443 F2d 788 Minyen v. American Home Assurance Company L Minyen

443 F.2d 788

Audra L. MINYEN, Administratrix of the Estate of E. C.
Minyen, Deceased, Plaintiff-Appellant,
Audra L. MINYEN, Plaintiff-Appellant,
AETNA LIFE INSURANCE CO., Defendant-Appellee.

Nos. 334-70, 335-70

United States Court of Appeals, Tenth Circuit.

June 8, 1971, Rehearing Denied July 1, 1971.

Edwin D. Abel, Oklahoma City, Okl., for plaintiff-appellant.

Wayne D. Lawler, Jr., Oklahoma City, Okl. (James D. Fellers, Oklahoma City, Okl., on the brief), for defendant-appellee American Home Assurance Co.

Jay R. Bond, Oklahoma City, Okl., for defendant-appellee Aetna Life Ins. Co.

Before CLARK,* Associate Justice, and HILL and McWILLIAMS, Circuit judges.

HILL, Circuit Judge.

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Appellant represents the estate of her deceased husband, E. C. Minyen. She brought this action seeking to recover on two life insurance policies issued by appellees in the amounts of $25,000, respectively, and covering the life of her deceased husband. The suit was tried to a jury, and verdict was for appellees. Appeal has been taken on three points: (1) the instructions to the jury; (2) the admission of a death certificate into evidence; and (3) the trial judge's refusal to admit into evidence the deceased's deposition taken just prior to his death.


There is no question concerning the sufficiency of the evidence to support the verdict, but the facts are informative if not helpful to an understanding of the issues on appeal. E. C. Minyen was a truck driver, and he worked for H. J. Jeffries Truck lines as a lease operator. On April 7, 1968, he was present at the H. J. Jeffries terminal in Morton, Illinois, awaiting dispatch orders. While waiting there, Minyen helped another driver repair faulty lights on the latter's truck. Testimony was that in the course of working between the tractor and trailer, Minyen slipped and fell, striking and injuring his head and leg. There was further testimony that soon after the fall Minyen began to have some problems with his vision.


The day after the fall, Minyen was placed in a hospital. Thereafter and until his death on August 20, 1968, Minyen was in and out of a number of hospitals. He received brain surgery twice during that period, and finally succumbed while receiving terminal care in a nursing home. After Minyen's death, suits were brought to recover on an accident policy issued by American Home and a disability policy issued by Aetna, both of which insured Minyen's life. The cases were consolidated for trial. Appellees insurance companies defended primarily on the ground that Minyen's death was not caused by insured risks, but was caused by pre-existing brain cancer.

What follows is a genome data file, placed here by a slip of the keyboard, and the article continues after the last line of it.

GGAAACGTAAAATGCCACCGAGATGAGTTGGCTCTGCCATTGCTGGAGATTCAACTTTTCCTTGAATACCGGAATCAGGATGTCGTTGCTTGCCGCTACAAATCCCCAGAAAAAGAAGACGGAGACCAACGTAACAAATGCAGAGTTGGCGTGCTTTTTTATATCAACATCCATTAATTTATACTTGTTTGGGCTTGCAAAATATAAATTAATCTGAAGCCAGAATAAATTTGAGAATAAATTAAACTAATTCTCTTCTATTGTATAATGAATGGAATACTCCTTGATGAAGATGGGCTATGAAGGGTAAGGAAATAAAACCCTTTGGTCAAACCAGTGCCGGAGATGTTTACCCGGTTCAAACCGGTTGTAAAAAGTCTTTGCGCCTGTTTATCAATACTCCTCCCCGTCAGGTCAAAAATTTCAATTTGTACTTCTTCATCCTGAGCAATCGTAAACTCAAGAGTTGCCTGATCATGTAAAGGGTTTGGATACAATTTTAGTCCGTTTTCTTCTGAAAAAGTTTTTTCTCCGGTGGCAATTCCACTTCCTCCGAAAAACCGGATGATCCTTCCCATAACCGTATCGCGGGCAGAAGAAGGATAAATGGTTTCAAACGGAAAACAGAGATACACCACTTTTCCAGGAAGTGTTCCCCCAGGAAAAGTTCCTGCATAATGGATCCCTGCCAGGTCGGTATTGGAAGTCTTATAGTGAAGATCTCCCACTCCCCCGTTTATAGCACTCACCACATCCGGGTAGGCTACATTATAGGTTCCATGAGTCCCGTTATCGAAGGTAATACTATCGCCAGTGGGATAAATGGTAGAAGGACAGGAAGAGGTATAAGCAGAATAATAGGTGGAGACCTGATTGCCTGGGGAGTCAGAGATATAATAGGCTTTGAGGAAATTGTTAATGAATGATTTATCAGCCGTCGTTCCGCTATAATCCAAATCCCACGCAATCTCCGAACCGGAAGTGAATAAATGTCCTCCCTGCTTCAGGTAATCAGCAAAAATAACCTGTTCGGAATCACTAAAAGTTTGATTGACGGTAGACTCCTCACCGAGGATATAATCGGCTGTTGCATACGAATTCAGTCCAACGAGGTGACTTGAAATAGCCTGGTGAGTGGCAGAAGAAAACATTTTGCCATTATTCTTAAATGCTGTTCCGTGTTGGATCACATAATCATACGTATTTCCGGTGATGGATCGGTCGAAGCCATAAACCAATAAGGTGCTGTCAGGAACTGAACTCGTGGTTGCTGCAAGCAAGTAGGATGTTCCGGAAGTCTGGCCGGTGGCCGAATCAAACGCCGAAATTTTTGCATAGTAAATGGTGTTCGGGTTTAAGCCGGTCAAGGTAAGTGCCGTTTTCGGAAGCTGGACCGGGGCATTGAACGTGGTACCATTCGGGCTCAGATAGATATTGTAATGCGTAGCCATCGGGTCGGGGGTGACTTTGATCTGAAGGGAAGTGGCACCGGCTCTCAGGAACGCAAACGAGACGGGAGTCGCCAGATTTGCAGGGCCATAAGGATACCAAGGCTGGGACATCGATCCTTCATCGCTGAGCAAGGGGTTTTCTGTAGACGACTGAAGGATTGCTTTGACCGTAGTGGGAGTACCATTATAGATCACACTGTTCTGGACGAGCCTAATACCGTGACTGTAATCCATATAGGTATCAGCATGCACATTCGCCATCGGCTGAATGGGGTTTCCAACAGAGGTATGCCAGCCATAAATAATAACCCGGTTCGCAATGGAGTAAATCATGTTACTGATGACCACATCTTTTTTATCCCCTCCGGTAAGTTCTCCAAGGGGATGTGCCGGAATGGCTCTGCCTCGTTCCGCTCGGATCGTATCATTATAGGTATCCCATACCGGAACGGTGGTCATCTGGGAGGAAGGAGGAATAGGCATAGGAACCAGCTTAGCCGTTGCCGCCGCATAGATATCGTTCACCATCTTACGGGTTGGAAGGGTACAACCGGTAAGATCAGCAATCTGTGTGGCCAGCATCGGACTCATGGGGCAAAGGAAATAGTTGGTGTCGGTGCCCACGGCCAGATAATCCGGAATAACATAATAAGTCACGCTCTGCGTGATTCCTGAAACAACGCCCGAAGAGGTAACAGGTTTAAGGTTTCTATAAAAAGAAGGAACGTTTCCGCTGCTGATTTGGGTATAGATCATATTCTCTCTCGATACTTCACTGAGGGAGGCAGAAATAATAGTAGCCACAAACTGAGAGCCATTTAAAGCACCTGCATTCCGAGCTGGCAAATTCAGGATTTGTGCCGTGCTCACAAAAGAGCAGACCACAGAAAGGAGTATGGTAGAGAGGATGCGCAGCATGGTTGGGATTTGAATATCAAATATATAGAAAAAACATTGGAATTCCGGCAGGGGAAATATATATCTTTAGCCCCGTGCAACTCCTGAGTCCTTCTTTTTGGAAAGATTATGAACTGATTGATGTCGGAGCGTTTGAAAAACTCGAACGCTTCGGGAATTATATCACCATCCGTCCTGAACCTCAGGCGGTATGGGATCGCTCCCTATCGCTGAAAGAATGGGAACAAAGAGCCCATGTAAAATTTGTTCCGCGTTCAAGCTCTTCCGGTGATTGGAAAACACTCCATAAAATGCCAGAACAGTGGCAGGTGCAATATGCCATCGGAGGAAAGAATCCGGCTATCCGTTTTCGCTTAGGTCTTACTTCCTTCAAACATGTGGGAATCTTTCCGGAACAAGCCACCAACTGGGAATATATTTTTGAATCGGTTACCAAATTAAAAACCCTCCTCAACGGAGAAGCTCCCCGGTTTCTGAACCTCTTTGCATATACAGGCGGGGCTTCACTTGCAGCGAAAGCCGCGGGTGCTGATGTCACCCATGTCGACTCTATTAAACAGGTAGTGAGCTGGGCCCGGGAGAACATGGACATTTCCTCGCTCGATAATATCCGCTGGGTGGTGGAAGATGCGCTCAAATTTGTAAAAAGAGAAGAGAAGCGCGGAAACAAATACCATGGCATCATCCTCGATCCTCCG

American Home's policy, in paraphrase, insured against losses from injury, wherein 'injury' means bodily injury caused by an accident and resulting in loss directly and independently of all other causes. The Aetna disability policy insured against loss from bodily injury caused by an accident, exclusive of all other causes. A specific provision in the Aetna policy excluded coverage if the injury from which the disability resulted was 'caused or contributed to by, or in consequence of, or is in any way attributable to,' inter alia, bodily or mental infirmity or disease of any kind, even though the proximate or precipitating cause of the loss is the accident.


Appellant's first point on appeal challenges the propriety of the trial judge's instructions to the jury. The pertinent part of the instructions in effect told the jury (1) if Minyen's death was caused by an accident independently of and to the exclusion of all other causes, then the verdict must be for appellant; but (2) if his death was caused by, contributed to, or attributable to a bodily infirmity, the verdict must be for appellees. Appellant argues that the trial judge erroneously instructed the jury in the foregoing and failed to instruct on proximate cause.


Appellant relies heavily on this Circuit's case of Weber v. Continental Casualty Company, 379 F.2d 729 (10th Cir. 1967), for the proposition that appellant may recover if the proximate cause of Minyen's death was the accident, even though the brain tumor was a contributing cause. Weber, however, is inapposite because the court, sitting in diversity, was applying the law of California. In the instant case, there is no question that Oklahoma law governs.